I wanted to read something a bit different for translated literature for the Eclectic Reader Challenge and this had been on my to read list for a while. I’ve read De Sade before (although a long time ago) and I thought it would be interesting to read the author who had given his name to the opposite end of the spectrum to De Sade. I can’t help wondering how you would feel having such a thing named after you (in case you don’t know, the term masochism comes from Masoch’s name). Do you suppose he knew, did it happen in his lifetime? How would friends and family react to that?
The book itself was not really what I was expecting. It is not particularly explicit and the protagonist’s Severin’s beatings are not particularly graphic. That said, this was published in 1870 and was considered shocking at the time, particularly, I think due to the idea of female dominance and cruelty and Severin’s willingness to submit to it.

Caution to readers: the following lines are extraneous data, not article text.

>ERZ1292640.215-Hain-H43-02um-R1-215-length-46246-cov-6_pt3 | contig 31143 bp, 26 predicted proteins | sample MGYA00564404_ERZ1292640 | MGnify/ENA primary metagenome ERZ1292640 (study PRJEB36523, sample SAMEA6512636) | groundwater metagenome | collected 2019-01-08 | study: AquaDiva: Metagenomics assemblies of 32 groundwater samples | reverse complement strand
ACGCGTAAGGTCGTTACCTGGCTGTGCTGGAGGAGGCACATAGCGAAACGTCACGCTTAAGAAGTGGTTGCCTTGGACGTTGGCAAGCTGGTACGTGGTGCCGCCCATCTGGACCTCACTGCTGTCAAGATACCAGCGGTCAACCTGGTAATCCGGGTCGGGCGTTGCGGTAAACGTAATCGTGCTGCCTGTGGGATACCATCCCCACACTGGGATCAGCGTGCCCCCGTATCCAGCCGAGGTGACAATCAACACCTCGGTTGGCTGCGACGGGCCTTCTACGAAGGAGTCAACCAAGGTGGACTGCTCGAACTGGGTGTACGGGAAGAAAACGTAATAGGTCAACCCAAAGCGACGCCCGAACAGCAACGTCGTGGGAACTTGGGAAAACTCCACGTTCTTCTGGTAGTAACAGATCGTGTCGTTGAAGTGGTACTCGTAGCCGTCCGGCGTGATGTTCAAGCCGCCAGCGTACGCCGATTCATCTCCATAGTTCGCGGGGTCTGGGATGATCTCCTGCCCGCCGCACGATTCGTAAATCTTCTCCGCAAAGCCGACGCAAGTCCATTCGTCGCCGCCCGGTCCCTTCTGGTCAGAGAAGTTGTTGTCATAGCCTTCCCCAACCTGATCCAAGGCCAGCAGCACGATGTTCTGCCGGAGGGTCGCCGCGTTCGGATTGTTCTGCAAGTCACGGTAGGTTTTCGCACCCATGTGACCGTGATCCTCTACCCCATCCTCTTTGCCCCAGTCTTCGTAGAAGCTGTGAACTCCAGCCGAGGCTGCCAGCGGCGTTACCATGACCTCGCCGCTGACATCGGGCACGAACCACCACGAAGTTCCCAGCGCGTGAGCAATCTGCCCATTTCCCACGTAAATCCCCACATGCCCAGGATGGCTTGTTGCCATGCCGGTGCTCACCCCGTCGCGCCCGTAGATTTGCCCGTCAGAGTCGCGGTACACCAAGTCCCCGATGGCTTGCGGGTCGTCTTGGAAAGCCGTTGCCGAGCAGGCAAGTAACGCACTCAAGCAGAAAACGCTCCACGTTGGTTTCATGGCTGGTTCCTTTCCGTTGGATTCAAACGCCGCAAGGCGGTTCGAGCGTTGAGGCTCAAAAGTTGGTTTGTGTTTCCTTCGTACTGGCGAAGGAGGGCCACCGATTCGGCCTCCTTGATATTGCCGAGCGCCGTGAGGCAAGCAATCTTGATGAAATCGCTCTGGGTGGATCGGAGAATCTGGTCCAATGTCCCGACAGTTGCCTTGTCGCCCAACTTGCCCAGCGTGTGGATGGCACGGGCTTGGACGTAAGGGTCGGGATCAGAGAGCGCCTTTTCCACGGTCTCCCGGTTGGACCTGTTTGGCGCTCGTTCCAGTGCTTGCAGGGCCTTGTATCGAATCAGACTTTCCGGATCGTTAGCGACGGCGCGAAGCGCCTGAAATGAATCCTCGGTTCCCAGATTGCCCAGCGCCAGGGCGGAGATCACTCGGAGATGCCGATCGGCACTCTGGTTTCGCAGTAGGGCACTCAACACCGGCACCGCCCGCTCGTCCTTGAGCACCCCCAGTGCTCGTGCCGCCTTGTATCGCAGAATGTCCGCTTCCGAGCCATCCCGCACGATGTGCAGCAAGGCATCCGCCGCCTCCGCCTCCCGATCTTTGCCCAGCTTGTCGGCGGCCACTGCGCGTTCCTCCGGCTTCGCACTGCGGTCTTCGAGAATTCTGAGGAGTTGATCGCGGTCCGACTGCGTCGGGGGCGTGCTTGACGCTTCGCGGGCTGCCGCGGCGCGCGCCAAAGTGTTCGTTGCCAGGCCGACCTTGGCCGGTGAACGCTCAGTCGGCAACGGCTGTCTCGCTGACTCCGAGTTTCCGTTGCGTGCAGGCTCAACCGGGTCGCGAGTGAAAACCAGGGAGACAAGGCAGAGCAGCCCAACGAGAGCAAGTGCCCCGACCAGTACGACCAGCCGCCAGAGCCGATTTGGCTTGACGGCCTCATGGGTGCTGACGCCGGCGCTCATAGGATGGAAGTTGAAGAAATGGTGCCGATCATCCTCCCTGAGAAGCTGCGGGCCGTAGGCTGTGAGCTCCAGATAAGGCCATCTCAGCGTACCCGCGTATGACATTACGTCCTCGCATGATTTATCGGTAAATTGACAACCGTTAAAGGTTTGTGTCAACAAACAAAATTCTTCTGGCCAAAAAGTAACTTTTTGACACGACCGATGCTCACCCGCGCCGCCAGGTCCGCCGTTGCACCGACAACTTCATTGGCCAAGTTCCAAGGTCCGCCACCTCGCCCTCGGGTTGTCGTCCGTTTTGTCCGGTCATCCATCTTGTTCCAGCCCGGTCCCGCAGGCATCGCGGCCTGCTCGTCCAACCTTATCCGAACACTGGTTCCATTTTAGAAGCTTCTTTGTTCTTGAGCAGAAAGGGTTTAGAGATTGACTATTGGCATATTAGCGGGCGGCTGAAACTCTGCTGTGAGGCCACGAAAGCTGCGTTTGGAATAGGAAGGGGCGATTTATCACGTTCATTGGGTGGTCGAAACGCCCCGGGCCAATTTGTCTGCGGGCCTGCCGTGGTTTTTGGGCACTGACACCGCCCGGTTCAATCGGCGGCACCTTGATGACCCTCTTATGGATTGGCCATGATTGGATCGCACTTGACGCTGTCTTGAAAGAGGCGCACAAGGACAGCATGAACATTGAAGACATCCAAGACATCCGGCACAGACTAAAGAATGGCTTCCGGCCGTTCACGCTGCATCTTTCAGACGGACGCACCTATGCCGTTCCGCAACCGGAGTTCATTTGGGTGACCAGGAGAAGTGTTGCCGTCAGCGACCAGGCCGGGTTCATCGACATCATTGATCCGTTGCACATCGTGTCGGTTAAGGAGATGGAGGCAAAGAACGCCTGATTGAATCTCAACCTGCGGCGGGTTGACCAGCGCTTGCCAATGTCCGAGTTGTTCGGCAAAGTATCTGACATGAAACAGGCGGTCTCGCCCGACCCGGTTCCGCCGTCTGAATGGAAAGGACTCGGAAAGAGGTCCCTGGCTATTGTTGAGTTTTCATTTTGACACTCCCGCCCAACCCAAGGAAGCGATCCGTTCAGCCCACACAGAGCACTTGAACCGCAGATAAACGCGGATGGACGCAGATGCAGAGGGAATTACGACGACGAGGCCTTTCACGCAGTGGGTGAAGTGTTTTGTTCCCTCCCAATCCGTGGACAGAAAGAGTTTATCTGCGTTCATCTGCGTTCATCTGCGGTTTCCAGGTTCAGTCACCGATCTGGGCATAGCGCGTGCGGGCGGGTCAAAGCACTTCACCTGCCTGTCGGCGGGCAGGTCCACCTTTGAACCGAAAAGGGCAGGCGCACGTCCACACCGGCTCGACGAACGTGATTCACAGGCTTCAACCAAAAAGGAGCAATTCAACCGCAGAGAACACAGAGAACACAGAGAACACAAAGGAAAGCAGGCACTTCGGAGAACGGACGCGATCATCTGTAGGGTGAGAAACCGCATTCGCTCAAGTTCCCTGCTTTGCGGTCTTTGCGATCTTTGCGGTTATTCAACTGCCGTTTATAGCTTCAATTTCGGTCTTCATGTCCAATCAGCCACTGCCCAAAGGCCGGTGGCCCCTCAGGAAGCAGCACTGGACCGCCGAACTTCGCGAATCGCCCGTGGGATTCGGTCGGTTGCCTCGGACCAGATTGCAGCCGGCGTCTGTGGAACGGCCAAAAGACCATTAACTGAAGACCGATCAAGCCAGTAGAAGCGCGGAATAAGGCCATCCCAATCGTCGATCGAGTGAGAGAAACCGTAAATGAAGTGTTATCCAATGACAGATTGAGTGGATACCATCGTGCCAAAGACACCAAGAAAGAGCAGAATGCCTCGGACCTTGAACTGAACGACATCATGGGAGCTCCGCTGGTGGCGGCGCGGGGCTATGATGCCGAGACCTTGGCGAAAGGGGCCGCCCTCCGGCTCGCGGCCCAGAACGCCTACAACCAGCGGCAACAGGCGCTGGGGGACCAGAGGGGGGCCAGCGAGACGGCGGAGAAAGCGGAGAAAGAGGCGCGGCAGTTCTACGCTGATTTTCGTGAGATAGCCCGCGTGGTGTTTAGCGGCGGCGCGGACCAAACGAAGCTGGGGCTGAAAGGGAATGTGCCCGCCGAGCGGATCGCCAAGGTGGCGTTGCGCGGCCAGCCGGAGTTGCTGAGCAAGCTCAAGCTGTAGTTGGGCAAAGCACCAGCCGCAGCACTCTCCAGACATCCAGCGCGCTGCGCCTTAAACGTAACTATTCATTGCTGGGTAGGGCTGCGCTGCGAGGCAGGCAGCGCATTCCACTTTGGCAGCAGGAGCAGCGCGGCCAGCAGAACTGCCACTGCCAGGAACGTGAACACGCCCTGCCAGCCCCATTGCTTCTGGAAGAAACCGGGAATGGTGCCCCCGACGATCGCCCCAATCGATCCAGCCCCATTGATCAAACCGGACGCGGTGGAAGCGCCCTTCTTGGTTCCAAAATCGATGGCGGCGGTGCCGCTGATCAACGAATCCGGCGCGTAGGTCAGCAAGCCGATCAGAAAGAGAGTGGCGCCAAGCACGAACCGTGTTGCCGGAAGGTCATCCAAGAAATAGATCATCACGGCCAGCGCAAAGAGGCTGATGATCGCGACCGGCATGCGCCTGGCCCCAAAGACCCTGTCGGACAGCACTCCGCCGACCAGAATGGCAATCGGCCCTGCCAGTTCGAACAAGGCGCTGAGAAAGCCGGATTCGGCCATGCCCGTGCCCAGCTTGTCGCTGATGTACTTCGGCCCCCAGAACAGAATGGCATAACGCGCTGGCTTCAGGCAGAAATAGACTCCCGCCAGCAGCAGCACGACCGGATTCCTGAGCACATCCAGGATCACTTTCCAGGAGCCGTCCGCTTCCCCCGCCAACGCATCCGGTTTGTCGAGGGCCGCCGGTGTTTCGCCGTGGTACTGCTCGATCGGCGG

There are some parallel’s with Fifty Shades of Grey (although this is considerably better written). Severin is in love with his venus, Wanda and adores her so much that he is willing to submit to her every whim and become a slave. They sign a contract outlining the exact nature of their relationship. Interestingly, it is Wanda who seems to have the most misgivings – at least at the beginning. Severin is more than willing to be her slave.
Unfortunately for Severin, Wanda becomes infatuated with another stronger man (in a particular stroke of cruelty, she allows him to beat Severin, marking the very end of their relationship). It seems that being allowed to be so cruel has killed any love she had at the beginning of the novel. She finds that she wishes to submit to her new lover whom she loves with a greater passion.
Is this suggesting that this willingness to submit is a part of love, something that is present in all of us but which shouldn’t be acted on? Certainly, I like the way that roles seem more fluid in this book than in Fifty Shades of Grey and also unlike between Christian and Anastasia, it is Severin who wishes to submit who asks for Wanda to fulfil his dreams and Wanda, the dominant one, who has to be persuaded. This certainly made me less uncomfortable than the sexual politics in Fifty Shades.
This wasn’t a great read – it wasn’t terrible either – but in terms of historical interest and cultural significance, I’m glad to have read it at last.